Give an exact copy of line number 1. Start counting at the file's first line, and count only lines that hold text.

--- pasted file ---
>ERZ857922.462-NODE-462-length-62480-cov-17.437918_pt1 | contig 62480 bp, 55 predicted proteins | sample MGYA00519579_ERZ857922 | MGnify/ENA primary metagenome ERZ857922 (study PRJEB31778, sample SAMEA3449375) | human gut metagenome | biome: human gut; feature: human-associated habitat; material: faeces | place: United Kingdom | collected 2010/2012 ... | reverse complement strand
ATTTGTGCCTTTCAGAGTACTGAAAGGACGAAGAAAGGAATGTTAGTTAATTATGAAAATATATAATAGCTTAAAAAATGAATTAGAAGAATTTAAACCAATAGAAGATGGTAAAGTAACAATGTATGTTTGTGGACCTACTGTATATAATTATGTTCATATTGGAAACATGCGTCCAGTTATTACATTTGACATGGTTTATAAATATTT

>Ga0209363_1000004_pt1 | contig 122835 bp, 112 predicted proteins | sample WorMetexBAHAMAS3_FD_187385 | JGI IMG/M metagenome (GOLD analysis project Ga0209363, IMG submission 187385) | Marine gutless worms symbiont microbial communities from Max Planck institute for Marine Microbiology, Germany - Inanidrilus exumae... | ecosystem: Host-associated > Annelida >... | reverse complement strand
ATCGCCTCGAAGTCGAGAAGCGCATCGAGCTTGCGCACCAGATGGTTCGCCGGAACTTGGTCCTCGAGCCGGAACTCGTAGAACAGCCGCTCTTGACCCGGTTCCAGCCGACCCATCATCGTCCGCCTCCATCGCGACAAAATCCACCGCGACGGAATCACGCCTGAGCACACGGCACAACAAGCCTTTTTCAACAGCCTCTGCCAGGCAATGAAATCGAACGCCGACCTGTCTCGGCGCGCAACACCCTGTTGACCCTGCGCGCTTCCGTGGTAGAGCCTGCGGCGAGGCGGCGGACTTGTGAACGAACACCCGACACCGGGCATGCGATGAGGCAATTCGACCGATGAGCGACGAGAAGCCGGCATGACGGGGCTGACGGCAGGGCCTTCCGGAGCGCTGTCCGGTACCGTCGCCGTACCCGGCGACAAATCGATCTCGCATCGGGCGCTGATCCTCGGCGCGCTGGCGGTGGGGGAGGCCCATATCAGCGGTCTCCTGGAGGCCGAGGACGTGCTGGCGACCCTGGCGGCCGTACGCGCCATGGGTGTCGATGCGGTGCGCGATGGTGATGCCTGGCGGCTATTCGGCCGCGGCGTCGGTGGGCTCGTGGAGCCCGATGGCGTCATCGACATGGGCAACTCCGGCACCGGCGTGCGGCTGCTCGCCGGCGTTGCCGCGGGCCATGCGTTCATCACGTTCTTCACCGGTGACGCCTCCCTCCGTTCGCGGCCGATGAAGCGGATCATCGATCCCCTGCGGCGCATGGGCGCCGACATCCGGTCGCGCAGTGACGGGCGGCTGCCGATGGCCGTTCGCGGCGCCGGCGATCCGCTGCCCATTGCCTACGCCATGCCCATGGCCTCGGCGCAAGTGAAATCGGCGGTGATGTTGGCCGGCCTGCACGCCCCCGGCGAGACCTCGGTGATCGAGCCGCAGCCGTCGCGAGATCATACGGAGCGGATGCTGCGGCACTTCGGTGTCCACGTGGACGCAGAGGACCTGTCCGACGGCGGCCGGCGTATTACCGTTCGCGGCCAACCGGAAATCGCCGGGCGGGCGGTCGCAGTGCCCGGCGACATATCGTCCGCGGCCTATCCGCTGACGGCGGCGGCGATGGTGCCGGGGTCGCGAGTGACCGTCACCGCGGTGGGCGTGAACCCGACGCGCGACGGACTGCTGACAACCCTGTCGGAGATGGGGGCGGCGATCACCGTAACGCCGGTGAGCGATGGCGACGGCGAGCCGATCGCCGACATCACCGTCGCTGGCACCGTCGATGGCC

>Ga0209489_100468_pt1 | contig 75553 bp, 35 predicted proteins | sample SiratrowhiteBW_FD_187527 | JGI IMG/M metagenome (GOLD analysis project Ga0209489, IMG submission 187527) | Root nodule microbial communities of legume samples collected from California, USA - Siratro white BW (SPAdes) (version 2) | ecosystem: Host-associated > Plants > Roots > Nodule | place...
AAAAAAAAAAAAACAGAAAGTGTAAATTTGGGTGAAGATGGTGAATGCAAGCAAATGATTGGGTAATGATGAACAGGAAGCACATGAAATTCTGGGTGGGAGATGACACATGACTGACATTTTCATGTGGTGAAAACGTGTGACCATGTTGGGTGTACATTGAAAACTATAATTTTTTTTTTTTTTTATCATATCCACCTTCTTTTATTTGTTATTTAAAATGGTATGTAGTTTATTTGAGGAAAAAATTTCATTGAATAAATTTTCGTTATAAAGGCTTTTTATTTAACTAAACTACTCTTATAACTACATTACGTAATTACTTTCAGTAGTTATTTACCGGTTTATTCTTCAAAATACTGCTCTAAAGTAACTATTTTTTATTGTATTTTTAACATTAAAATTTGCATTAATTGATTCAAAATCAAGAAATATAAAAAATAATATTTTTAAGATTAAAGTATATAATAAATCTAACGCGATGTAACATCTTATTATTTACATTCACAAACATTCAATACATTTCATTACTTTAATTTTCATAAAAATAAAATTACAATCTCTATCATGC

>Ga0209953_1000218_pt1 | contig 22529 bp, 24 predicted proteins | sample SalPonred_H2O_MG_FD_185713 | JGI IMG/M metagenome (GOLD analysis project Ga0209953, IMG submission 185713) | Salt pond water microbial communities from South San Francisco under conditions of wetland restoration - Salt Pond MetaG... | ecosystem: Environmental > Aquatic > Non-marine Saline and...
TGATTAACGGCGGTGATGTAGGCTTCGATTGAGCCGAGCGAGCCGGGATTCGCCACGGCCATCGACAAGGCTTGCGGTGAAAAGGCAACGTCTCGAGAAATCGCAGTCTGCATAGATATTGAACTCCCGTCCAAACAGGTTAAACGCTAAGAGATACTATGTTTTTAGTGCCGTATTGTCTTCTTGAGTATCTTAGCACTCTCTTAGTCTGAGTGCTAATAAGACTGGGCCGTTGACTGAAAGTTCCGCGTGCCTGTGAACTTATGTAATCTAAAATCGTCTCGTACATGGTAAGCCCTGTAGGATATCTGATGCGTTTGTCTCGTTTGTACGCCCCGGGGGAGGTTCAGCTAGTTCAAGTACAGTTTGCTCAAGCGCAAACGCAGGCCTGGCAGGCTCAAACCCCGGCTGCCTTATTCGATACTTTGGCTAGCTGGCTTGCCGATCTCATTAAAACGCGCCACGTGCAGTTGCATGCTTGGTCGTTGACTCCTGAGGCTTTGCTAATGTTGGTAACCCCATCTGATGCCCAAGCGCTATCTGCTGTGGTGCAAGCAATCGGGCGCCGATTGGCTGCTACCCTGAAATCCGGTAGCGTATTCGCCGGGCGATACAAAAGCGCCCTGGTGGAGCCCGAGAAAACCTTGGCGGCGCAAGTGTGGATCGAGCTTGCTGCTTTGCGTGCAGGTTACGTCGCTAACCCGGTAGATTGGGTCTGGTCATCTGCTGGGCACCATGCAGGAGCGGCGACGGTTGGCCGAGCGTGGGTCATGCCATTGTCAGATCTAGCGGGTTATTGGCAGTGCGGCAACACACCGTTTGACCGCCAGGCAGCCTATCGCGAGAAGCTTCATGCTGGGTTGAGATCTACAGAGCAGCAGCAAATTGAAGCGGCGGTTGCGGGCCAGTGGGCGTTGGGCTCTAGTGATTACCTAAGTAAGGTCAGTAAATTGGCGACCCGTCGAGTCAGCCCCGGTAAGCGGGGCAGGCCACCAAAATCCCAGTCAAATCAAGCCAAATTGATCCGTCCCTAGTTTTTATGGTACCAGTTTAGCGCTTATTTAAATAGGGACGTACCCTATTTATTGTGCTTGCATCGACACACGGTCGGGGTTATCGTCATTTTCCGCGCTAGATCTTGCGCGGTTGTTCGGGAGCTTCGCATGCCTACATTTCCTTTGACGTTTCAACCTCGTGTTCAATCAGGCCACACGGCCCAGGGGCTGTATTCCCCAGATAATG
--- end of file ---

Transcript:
>ERZ857922.462-NODE-462-length-62480-cov-17.437918_pt1 | contig 62480 bp, 55 predicted proteins | sample MGYA00519579_ERZ857922 | MGnify/ENA primary metagenome ERZ857922 (study PRJEB31778, sample SAMEA3449375) | human gut metagenome | biome: human gut; feature: human-associated habitat; material: faeces | place: United Kingdom | collected 2010/2012 ... | reverse complement strand